What is Immature platelet fraction(IPF)?


Recent advancements in laboratory diagnostics have introduced a new parameter known as Immature Platelet Fraction (IPF), offering valuable insights into platelet production dynamics and clinical utility.

Understanding Immature Platelet Fraction (IPF):

IPF represents the percentage of immature platelets in the total platelet population. These immature platelets, also known as reticulated platelets, are newly synthesized and released into circulation by the bone marrow. Unlike mature platelets, they retain remnants of RNA, allowing for their identification and quantification through specialized laboratory tests.

Test principle

Hematology analyzers can calculate the absolute numbers of immature platelets and their proportions relative to mature platelets. Fluorescent dye penetrates the cell membrane and stains the RNA in platelet, and stained cells are then passed through a semiconductor diode laser beam. the resulting forward light scatter denotes cell volume intensity of fluorescence denotes RNA content

The normal range of IPF is 1-7%

Clinical Applications of Immature Platelet Fraction:

  1. Differentiate the cause of thrombocytopenia : It helps in distinguishing between bone marrow failure or suppression vs increased peripheral destruction of platelet. IPF is decreased in bone marrow failure or suppression and increased in conditions with increased peripheral destruction like autoimmune thrombocytopenic purpura.
  2. Monitoring Response to Therapy: IPF can be utilized to assess the efficacy of platelet-enhancing therapies, such as thrombopoietin receptor agonists. Monitoring IPF levels over time helps evaluate treatment response, ensuring appropriate dosing and adjusting therapy if necessary.
  3. Predicting Platelet Recovery after Chemotherapy: chemotherapy  treatments often induce myelosuppression, resulting in reduced platelet counts. Monitoring IPF levels during chemotherapy can provide insights into bone marrow recovery and predict the return of normal platelet function.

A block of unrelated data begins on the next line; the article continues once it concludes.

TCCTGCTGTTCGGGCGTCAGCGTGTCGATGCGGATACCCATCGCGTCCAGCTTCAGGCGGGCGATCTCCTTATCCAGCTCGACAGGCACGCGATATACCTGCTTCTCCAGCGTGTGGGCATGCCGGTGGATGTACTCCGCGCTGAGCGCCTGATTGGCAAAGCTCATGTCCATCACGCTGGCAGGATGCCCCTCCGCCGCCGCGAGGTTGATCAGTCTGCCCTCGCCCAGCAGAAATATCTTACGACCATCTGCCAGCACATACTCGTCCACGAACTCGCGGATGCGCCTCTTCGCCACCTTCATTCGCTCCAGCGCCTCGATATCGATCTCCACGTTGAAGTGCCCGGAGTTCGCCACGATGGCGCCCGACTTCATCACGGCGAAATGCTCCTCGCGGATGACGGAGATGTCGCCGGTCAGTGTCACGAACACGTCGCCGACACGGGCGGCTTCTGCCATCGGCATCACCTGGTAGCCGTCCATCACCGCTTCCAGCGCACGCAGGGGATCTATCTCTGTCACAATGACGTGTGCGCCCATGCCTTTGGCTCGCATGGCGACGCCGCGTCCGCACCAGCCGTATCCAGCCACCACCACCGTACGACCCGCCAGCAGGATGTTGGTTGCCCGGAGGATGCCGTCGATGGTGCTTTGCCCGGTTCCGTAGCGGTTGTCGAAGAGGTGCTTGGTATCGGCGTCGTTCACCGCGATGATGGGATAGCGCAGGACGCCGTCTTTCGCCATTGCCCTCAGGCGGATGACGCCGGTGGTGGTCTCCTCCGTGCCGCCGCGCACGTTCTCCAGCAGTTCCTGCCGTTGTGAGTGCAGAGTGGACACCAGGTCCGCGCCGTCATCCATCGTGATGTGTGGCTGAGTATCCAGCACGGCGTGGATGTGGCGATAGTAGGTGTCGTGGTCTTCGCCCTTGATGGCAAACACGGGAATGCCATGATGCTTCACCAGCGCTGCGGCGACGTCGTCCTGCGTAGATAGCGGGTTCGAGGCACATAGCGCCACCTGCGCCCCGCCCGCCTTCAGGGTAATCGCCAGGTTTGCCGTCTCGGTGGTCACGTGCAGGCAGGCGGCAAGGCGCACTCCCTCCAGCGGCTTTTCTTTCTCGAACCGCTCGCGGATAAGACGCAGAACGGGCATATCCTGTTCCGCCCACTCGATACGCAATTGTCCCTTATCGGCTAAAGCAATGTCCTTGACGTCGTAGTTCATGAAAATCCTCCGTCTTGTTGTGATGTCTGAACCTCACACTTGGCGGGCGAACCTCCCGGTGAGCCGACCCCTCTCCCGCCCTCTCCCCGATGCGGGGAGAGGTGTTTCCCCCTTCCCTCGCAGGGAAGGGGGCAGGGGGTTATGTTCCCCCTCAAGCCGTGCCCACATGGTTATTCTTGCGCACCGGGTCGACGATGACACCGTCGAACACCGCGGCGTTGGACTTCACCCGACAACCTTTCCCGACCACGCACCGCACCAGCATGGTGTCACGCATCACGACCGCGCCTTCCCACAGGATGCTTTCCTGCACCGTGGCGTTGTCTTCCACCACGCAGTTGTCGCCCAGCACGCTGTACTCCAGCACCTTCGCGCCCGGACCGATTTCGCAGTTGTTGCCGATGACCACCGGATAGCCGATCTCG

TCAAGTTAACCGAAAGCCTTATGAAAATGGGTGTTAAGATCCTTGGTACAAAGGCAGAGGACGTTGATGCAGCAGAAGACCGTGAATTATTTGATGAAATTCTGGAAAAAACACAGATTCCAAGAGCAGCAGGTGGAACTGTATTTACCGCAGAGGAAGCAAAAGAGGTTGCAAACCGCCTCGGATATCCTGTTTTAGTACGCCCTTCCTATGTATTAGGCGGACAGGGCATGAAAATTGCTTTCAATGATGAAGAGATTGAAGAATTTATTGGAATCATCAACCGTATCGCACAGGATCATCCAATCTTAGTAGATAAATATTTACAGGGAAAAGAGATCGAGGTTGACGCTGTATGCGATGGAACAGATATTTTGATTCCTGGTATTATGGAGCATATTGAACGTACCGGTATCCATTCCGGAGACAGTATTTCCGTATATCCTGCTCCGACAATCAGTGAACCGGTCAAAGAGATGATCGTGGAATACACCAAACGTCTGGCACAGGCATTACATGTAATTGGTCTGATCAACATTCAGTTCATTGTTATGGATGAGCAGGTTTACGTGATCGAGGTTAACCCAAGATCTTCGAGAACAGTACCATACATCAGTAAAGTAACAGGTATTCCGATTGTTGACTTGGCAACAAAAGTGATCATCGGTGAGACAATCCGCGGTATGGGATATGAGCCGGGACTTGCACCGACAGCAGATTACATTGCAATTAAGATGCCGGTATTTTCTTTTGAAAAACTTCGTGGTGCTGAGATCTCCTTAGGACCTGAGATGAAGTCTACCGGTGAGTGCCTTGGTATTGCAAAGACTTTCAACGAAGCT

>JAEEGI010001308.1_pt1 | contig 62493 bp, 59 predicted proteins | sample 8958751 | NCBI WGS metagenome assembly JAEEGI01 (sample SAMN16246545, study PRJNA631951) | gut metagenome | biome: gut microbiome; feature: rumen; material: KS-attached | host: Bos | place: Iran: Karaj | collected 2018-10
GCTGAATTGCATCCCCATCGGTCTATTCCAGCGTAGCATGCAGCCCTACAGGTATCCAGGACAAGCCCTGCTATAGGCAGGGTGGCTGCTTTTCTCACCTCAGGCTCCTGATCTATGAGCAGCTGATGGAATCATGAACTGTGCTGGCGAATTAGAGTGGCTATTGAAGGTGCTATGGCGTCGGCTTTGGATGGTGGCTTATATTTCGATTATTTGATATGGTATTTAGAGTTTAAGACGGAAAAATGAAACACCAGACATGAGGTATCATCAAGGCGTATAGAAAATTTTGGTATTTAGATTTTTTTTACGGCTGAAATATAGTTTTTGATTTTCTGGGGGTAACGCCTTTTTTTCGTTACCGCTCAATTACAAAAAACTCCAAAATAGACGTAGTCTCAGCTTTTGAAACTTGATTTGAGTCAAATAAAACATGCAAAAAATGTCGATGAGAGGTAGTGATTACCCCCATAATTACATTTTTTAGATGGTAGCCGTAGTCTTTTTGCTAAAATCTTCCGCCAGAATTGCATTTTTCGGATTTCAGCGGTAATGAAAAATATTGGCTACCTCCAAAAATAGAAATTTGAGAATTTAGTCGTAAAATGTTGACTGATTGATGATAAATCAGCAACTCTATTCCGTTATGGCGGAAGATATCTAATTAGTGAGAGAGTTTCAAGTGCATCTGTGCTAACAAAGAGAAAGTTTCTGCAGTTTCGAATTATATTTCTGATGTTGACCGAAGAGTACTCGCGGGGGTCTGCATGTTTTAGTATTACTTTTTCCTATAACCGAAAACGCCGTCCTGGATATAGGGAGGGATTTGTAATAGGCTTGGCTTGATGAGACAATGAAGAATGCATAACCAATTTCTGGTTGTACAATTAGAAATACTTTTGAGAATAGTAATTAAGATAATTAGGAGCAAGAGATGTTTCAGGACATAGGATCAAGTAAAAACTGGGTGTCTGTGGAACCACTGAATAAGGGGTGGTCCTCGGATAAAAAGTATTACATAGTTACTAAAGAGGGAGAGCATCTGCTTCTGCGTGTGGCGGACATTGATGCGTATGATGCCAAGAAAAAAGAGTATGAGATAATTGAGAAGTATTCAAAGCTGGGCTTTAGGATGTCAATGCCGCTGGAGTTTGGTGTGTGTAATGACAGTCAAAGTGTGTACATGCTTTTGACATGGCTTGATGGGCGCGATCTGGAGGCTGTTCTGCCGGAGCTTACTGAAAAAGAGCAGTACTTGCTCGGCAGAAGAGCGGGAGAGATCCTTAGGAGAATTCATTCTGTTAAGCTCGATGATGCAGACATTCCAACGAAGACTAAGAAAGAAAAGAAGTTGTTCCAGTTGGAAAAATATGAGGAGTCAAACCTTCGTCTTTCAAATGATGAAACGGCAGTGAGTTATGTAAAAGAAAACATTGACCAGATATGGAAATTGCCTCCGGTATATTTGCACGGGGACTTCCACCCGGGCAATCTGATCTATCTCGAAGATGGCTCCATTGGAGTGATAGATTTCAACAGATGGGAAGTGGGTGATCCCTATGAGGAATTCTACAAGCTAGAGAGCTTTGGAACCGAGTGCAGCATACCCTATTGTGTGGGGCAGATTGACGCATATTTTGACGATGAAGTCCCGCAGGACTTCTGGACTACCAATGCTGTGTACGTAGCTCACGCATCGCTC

4. Prognostic Indicator in Cardiovascular Diseases: IPF has emerged as a potential prognostic marker in various cardiovascular diseases. Elevated IPF levels have been associated with increased risk of adverse outcomes in acute coronary syndromes, heart failure, and stroke. Monitoring IPF alongside other established risk factors can aid in risk stratification and guide therapeutic interventions.
  5. Early Diagnosis of Neonatal Thrombocytopenia: IPF has shown promise in the early diagnosis of neonatal thrombocytopenia. Detecting elevated IPF levels in newborns allows for timely interventions, such as platelet transfusions, to prevent bleeding complications.When platelet count platelet count drops below 50 x 103/L in an otherwise healthy appearing infant in the first 72 hours of life, neonatal alloimmune thrombocytopenia (NAIT) can be suspected.
  6. Dengue  can be used to predict the recovery of platelets in patients with dengue, so as to avoid unnecessary blood transfusions.The IPF% can predict the timing of platelet recovery which is 1-2 days of IPF increase

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